Monday, January 30, 2006

El Salvadors

I was back in the Surrey heathlands last Saturday, in a crappy middle-aged bloke pub. To show he was down with his kids, some geez strided up to the jukebox and stuck on the first few songs of the Arctic Monkeys’ album. Though we silently admonished him for whacking on the music while we were watching the Bolton-Arsenal rugby league encounter, our group quickly got to thinking about the Monkeys’ meteoric rise from spunky-but-limited spiky pop band to extremely successful spiky pop band. Some of the reasons why the Arctics have the biggest-selling British LP ever follow:

a) like grime artists, they sing about modern things such as “mobile phones” and, are seen in happening joints such as “chippies”. And these days, it’s all about the lyrics man, see John Harris’ commentary on the Late Review (rather than Paul Morley’s, who is fast disappearing up his Paul Smith faux-anorak threads). Unlike grime, they don’t threaten or use harsh sonic timbres (at least not ones we haven’t heard 86,000 times already from a Strat)
b) despite the discrediting of Oasis-style “I’m real” posturing, they are clearly authentic, because Alex Turner has spots
c) as well as being white and northern, they also might be working class, the holy trinity of band characteristics in the eyes of music biz suits
d) they’re actually quite good in the limited remit of what they do
e) they are younger than some children – which obviously turns on the Jonathon King element in the music business
f) the UK mainstream is full of unadventurous music buyers, but they know a bandwagon when they see one
g) the Domino effect (thanks): the “indie” world is merely the first rung and servant of the music business and with such an integrated infrastructure there are no logistical impediments to becoming an overnight success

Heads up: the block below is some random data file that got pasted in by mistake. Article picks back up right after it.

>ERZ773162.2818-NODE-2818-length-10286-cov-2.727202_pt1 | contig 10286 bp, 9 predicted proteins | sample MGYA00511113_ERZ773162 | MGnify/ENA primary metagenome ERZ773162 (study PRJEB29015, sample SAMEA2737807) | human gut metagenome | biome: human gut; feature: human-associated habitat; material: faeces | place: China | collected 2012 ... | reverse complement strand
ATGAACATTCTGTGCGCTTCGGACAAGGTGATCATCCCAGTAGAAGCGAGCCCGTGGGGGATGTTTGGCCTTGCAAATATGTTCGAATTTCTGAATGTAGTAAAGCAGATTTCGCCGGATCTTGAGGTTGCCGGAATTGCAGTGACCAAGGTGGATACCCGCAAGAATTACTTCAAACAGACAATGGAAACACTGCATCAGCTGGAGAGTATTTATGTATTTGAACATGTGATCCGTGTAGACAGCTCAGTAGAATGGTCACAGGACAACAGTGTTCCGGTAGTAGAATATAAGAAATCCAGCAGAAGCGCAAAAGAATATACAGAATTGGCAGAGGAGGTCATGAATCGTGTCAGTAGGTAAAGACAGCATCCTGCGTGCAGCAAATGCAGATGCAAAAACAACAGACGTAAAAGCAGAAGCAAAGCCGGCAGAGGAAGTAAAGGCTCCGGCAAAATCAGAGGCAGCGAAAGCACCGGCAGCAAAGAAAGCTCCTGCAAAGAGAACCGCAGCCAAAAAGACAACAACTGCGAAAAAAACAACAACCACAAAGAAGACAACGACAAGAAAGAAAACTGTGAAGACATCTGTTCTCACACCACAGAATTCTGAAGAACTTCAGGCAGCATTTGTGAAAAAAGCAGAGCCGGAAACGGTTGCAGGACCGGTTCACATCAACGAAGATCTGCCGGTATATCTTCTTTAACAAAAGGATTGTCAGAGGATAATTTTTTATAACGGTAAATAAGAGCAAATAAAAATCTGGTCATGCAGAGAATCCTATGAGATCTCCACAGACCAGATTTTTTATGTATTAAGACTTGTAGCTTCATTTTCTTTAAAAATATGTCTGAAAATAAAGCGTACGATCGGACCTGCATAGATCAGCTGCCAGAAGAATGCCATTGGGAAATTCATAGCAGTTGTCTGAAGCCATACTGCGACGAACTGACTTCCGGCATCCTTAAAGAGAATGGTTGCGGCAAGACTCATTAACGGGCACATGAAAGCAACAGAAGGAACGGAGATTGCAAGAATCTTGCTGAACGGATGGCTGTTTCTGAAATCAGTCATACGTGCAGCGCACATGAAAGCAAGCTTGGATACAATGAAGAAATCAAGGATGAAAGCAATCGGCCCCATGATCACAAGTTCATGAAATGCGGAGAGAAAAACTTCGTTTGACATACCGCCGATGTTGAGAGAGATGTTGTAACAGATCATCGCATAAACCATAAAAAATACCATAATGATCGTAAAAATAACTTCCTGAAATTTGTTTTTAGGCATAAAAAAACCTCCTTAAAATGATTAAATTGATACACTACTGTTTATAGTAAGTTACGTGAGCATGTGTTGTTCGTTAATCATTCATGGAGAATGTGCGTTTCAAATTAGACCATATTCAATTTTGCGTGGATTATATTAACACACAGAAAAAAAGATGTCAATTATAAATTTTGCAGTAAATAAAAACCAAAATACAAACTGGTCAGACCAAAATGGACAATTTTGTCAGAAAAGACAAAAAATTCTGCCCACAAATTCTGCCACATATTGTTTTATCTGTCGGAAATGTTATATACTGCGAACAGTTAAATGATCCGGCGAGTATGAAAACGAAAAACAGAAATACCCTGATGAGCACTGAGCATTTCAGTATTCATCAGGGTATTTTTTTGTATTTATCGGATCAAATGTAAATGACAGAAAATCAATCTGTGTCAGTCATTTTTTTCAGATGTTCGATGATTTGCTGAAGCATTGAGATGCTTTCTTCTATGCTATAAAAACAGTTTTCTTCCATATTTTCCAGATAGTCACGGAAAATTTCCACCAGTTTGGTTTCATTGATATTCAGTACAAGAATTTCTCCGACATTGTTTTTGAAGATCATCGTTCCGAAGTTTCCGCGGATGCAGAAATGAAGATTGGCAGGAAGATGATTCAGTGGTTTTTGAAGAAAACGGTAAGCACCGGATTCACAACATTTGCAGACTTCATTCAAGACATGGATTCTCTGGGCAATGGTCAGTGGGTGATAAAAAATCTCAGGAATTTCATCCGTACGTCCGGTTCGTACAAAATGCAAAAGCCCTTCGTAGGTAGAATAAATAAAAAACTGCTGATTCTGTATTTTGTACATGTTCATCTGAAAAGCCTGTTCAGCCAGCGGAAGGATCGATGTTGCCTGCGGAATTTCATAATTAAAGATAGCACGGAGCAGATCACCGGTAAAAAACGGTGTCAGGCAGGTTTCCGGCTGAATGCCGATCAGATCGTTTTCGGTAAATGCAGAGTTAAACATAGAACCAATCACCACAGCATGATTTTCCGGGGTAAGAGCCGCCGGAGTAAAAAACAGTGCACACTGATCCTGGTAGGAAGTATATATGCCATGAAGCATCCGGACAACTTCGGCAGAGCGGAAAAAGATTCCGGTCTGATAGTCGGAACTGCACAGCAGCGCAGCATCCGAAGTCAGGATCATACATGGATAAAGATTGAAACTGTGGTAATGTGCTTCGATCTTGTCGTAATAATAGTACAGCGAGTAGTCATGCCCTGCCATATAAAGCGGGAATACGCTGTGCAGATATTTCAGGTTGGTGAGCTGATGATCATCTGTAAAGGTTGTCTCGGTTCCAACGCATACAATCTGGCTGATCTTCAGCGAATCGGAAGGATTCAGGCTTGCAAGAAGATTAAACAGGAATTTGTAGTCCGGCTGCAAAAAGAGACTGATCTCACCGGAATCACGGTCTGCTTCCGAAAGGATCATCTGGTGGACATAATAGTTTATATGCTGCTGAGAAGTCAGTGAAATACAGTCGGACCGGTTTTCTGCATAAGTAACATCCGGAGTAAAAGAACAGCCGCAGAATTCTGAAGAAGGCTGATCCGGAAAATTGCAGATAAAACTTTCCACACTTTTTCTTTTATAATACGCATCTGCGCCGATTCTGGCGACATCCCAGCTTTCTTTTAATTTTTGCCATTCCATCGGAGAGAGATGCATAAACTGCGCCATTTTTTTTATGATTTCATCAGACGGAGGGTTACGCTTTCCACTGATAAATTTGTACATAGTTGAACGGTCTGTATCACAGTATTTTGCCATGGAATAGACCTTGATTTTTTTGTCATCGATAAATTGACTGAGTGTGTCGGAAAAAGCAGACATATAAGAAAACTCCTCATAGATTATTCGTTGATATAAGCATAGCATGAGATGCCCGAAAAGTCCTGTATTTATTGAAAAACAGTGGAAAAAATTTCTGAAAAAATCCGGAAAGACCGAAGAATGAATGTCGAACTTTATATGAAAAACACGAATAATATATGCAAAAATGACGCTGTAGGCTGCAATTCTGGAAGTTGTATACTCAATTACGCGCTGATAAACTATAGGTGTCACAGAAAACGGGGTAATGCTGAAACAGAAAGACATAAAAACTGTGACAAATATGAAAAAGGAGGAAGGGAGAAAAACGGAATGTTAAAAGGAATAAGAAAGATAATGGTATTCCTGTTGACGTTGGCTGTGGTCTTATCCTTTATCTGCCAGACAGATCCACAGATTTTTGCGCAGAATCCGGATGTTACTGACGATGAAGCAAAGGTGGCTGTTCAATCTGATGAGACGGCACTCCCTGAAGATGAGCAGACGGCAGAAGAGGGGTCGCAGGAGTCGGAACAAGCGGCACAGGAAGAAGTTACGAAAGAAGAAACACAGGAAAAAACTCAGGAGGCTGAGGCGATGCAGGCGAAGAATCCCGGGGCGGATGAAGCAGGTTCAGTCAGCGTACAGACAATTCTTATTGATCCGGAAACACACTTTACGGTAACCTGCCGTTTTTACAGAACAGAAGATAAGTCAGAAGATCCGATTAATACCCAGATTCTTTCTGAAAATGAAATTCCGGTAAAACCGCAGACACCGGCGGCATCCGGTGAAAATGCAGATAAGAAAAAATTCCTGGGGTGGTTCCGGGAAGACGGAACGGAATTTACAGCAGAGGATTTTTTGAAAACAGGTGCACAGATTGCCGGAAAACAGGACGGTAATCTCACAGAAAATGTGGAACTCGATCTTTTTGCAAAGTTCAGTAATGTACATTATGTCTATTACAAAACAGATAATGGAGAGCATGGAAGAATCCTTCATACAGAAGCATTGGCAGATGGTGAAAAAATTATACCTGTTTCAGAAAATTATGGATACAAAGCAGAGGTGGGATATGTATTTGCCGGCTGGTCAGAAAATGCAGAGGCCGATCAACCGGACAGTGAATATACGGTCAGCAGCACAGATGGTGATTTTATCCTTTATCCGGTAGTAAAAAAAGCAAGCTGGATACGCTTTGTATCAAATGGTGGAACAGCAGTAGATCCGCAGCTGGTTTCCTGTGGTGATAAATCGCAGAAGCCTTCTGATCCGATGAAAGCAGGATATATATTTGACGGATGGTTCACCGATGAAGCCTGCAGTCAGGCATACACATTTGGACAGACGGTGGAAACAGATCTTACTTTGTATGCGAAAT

h) the similarities to the Libertines/’Shambles are useful as a first reference then easily surpassed as Al can actually sing and seems able to go beyond sixth-form poetry of transgression
i) while they stoked inter-yakshire rivalry by saying nothing much good has come out of Leeds, they have avoided partisanship in their hometown by not coming out in favour of the Blades or Owls, football-wise
j) apparently the “internet” has helped, as have “disc burners” on most people’s home PCs in spreading the word
k) in a world where ex-This Life actwhore Andrew Lincoln, originally from Bath, is paid to do ad voiceovers in a generic northern brogue, they gain immediate points for not toning down the south yorks accent and keeping it high in the mix. Southern punter-consumers, fresh from being tuned on to the Bolton accent from Peter Kaye, will be endeared by the similar way they say “reet” in the steel city. The southerners are obviously too stupid to think there are any differences between the two…
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